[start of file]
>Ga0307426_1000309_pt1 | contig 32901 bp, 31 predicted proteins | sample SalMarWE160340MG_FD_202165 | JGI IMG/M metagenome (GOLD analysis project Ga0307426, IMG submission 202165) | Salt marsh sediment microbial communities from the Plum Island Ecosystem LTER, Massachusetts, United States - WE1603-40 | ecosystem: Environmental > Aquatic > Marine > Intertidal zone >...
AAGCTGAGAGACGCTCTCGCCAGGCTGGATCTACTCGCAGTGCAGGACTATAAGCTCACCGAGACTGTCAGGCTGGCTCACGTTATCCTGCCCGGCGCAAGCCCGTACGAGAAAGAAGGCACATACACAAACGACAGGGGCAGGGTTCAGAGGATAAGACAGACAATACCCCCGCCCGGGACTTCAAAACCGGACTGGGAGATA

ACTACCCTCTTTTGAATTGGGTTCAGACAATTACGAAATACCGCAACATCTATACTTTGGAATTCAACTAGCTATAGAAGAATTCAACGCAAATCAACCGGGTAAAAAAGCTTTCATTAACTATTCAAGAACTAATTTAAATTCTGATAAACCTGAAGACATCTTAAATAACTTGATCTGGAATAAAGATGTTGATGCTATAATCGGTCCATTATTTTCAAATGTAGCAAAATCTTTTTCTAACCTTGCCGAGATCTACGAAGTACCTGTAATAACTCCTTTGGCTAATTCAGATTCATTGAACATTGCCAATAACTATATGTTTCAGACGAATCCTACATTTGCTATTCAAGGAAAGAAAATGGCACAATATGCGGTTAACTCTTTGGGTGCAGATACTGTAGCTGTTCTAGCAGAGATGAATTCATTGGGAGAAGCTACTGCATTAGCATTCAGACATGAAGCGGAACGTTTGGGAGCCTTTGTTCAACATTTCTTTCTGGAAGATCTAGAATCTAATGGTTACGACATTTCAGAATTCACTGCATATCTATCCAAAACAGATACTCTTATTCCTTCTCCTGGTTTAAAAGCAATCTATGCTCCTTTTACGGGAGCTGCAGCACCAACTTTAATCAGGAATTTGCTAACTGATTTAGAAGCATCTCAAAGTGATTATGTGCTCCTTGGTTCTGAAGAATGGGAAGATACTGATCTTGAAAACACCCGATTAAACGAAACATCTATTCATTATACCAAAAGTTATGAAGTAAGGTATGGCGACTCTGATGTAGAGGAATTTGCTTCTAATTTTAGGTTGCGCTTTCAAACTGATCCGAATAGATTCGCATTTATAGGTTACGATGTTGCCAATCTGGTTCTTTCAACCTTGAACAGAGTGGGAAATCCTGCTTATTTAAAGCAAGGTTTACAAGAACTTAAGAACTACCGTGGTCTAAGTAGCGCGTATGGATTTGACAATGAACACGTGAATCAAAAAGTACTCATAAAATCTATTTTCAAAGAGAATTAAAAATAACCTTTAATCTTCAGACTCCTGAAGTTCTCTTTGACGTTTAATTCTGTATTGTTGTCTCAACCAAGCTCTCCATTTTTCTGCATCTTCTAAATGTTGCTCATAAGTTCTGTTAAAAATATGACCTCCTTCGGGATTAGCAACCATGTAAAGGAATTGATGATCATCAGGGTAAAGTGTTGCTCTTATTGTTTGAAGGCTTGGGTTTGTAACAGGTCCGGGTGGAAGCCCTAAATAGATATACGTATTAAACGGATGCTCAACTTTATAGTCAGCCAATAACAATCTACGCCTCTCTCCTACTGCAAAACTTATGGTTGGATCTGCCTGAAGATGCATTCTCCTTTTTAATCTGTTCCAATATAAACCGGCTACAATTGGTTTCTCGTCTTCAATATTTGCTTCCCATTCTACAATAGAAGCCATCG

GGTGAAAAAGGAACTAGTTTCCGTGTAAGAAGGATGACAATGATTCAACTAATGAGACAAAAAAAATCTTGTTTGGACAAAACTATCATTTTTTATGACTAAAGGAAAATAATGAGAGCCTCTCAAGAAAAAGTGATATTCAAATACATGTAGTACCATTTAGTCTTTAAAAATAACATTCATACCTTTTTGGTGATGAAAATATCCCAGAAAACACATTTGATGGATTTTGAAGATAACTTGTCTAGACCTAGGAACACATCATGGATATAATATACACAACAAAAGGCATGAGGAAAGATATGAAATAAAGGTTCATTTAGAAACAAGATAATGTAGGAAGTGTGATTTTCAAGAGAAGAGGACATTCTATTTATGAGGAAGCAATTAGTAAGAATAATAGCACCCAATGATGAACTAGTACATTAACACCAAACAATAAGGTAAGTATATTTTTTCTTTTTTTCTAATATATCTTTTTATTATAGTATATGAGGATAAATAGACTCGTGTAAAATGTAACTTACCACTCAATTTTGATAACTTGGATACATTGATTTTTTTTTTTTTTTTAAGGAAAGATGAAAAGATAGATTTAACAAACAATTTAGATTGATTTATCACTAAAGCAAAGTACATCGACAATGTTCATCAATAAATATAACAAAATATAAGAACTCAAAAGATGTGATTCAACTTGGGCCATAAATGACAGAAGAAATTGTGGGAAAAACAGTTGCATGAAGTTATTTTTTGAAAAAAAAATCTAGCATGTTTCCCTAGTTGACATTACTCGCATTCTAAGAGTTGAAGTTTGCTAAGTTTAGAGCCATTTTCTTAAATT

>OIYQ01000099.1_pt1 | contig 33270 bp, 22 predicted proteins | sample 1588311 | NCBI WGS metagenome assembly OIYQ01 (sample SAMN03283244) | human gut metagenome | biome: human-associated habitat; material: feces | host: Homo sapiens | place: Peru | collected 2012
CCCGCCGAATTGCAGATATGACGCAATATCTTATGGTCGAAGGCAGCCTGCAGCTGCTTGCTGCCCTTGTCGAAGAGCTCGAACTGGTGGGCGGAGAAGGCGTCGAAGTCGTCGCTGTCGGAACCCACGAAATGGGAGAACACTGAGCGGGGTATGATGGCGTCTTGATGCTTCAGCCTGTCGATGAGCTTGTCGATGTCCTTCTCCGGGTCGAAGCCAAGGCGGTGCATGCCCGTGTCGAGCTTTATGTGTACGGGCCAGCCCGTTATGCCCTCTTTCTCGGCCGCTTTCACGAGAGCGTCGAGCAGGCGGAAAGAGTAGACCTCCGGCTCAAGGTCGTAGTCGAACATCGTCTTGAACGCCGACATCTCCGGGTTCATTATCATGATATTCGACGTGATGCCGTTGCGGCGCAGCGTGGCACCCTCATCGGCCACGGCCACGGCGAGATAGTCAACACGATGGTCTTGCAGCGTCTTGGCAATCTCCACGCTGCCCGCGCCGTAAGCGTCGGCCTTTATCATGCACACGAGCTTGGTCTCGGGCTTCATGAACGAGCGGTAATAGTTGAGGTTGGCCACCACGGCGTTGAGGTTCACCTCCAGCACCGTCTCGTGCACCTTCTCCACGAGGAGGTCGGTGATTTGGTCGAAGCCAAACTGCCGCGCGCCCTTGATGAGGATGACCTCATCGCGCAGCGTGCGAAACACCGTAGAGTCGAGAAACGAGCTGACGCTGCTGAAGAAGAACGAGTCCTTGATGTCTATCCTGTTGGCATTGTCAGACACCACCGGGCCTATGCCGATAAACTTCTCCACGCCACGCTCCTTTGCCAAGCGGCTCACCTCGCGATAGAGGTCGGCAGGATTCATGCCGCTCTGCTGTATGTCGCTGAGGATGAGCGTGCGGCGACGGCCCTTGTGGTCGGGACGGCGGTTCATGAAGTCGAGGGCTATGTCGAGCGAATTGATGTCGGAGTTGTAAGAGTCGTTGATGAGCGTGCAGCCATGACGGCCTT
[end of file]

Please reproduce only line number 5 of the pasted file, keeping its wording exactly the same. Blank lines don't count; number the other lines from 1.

>OIYQ01000099.1_pt1 | contig 33270 bp, 22 predicted proteins | sample 1588311 | NCBI WGS metagenome assembly OIYQ01 (sample SAMN03283244) | human gut metagenome | biome: human-associated habitat; material: feces | host: Homo sapiens | place: Peru | collected 2012